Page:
(ST. JOSEPH, Mo.) Missouri teachers wait in line for a COVID-19 vaccine shot while more than 25 other states have begun administering doses to K-12 teachers and staff.
According to the St. Joseph Region’s Missouri State Teachers Association (MSTA) President Denise Peters, her members are frustrated with how state officials have prioritized teachers and staff.
“Our staff, I mean, they’ve risked their lives this year for our kids, and to be told by the state of Missouri that we don’t get any priority to the vaccination is disheartening, she said.
Peters, an elementary school teacher in the St. Joseph School District, said her colleagues at school and in the association want to be vaccinated and have been disappointed watching teachers in other states move up the line.
“It’s extremely frustrating to see our colleagues in other states be fully vaccinated when Missouri teachers, paras, bus drivers, and other support staff haven’t even gotten our first vaccine and we don’t know when we will,” she said.
Members of the other association, St. Joseph - National Education Association, have also voiced frustration.
“We are on the front lines with our students and other adults every day and we would like to be vaccinated,” said J. Eric Simmons, president of St. Joseph-NEA and an SJSD high school teacher. “There clearly has been a breakdown in this process in terms of receiving vaccines and in terms of getting them out to our local health departments.”
Association leaders say local officials are not the problem
Both association presidents have said local health and district officials are not to blame. In fact, members of both associations praised the SJSD Administration for the work it’s done.
“Everything is in place. They have a partnership that normally distributes our flu vaccines and we have locations that we can do them and local health care professionals that are ready to do it,” said Beth Ann Reinert, an MSTA member, and SJSD 9th-grade teacher in the Virtual Academy.
Local teachers and staff say they want to be vaccinated when the time comes
It’s also not an issue of vaccine hesitancy for these teachers. More than 60 percent of teachers and staff in the St. Joseph School District said they would be interested in getting vaccinated in response to a district-wide survey, according to previous KQ2 reporting.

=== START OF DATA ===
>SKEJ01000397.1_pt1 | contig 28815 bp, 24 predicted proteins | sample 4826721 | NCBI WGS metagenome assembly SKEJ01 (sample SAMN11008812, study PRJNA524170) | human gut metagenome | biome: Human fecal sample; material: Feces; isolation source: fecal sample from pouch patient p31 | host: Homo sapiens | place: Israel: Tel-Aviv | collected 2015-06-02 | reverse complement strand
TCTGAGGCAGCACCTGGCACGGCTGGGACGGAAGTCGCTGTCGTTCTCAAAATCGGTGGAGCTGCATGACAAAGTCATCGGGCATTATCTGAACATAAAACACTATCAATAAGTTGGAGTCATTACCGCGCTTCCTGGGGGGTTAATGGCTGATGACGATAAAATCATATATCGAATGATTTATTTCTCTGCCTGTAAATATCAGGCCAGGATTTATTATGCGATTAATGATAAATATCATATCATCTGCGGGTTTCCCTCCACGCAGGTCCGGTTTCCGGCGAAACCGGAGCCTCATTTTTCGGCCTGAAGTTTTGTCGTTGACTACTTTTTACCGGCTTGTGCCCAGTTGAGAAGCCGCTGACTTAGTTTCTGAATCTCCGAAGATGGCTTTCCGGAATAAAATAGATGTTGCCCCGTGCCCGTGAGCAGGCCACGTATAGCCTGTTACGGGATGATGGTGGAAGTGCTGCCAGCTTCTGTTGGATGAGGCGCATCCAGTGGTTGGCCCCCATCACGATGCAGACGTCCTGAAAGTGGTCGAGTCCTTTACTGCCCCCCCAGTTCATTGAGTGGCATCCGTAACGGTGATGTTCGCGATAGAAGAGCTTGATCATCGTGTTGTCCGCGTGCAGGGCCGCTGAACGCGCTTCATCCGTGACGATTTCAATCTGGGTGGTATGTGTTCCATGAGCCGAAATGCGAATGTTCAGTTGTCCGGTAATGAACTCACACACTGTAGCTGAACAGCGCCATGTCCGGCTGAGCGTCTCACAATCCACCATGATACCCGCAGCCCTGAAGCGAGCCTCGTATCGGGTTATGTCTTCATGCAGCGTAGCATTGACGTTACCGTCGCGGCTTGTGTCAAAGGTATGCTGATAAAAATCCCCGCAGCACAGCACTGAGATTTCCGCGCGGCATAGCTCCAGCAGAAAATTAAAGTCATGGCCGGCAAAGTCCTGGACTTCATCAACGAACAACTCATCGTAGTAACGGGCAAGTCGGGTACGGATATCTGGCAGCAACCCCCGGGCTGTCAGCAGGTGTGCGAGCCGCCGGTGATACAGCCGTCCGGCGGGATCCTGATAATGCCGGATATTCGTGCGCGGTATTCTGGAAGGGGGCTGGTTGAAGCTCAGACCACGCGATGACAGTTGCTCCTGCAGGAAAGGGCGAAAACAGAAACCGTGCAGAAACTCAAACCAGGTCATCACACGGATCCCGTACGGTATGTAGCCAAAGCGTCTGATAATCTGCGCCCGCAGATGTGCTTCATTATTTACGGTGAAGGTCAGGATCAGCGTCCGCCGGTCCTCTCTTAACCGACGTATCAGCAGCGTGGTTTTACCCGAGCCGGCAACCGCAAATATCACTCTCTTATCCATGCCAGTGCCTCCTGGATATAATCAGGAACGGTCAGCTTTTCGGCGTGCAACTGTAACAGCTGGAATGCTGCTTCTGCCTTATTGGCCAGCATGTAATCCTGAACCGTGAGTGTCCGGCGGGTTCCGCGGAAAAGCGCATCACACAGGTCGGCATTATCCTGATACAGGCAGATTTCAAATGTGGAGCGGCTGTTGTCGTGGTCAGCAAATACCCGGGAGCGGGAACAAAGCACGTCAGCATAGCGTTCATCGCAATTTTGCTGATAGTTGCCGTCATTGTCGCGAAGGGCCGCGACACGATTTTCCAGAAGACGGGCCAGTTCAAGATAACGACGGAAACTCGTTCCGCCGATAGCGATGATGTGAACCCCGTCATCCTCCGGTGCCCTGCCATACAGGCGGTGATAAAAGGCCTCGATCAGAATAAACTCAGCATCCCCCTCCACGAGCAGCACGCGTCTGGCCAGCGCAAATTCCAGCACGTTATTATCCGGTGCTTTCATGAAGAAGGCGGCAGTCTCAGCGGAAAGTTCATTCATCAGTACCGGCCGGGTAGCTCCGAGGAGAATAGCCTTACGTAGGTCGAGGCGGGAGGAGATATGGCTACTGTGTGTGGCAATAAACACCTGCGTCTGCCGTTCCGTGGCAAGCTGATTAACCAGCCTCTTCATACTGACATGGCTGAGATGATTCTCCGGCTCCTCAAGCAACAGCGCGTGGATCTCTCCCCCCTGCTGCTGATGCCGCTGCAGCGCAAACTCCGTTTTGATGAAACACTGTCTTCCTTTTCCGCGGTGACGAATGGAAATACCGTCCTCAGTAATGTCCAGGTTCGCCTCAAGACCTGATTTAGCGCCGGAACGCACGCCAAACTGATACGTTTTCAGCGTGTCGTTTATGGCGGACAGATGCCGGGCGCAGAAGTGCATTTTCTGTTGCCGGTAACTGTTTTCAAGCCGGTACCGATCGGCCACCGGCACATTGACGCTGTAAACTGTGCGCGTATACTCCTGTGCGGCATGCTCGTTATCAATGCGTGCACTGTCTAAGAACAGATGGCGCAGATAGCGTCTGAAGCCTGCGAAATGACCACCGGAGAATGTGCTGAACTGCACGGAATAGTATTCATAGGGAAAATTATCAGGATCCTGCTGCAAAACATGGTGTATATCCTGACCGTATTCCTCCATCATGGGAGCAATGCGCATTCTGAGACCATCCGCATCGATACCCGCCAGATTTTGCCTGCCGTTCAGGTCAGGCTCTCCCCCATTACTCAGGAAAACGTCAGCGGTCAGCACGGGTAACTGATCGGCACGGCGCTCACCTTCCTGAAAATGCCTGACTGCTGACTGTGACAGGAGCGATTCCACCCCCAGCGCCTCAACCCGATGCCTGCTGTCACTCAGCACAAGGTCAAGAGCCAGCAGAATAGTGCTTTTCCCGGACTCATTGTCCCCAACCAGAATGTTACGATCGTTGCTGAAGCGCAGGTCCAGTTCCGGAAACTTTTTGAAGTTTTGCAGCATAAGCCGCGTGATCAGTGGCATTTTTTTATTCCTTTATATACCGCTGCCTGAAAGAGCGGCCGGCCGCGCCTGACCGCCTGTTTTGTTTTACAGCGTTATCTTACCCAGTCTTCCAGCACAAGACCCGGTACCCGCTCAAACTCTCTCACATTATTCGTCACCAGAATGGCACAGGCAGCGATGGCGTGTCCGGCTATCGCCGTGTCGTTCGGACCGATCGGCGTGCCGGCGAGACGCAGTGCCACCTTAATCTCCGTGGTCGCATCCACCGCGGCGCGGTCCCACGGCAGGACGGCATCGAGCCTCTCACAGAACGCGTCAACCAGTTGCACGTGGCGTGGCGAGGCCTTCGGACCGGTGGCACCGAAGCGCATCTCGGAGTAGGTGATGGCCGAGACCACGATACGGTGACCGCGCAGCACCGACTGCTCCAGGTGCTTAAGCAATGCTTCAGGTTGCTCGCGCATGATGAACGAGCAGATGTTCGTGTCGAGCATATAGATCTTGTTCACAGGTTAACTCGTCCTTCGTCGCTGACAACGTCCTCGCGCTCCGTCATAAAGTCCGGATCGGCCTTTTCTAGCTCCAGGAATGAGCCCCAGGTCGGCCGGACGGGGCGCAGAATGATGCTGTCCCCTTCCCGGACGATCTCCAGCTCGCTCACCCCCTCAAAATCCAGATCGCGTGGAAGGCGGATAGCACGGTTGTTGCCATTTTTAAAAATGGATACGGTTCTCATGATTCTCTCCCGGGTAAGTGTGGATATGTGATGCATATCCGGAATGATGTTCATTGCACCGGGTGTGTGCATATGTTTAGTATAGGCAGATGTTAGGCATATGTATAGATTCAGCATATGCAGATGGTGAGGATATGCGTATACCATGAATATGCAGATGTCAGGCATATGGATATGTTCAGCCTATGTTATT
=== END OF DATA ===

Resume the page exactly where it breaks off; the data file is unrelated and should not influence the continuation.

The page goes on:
Reinert said she wants to get vaccinated for her family and for herself.
“At the Virtual Academy, we follow social distancing, masking, and all protocols but we still teach in a classroom with 6 or 7 other teachers,” she said. “I have Asthma and I also care for my dad who is over 65 years old and has COPD and Type 2 Diabetes. He spent a week inpatient at Mosaic when he got COVID, then I got COVID and my three kids, because I was a close contact, had to quarantine for 30 days.”
Lynnea Wooten, whose Vice President of St. Joseph- NEA and a band teacher in the district, said she’s also ready to be vaccinated.
“From what I know, from like everybody that I work with, we’re ready. Give us that email, we’ll show up. Here’s my arm let’s do it,” Wooten said as she jokingly patted her arm.
Missouri is still a tier away from vaccinating teachers
But Missouri teachers will have to wait. School staff and faculty fall under Phase 1B, tier 3 in the State’s vaccination plan. Currently, the state is working to vaccinate Phase 1A and Phase 1B, tiers 1 and 2.
Wooten said she understands state officials have a difficult job and that vaccine doses are scarce but more than 25 other states have managed to bump teachers up in line.
“I’m not necessarily mad at someone. I’m frustrated with the situation,” she said. “I do not envy anyone that came up with the rollout for this. The breakdown of who gets what, when but the bottom line is teachers need access to the vaccines so that our kids can stay healthy and we can stay in school which we’ve been hearing the whole school year is what everybody wants.”
Some teachers argue the situation is more pressing for Missouri educators
Reinert said compared to other states, more Missouri teachers need to be vaccinated because of the state's emphasis on in-person learning.
“Most Missouri schools offer some type of in-person instruction,” Reinert said. “There’s a lot of states that still don’t have any in-person education and they haven’t had any since March when everything went crazy.”
According to the Missouri Department of Elementary and Secondary Education, about 98 percent of school districts across the state are offering some type of in-person or hybrid learning.
“In Missouri, our teachers are still showing up and it would be nice if the Governor and the state and the vaccine companies could show up for teachers," Reinert said.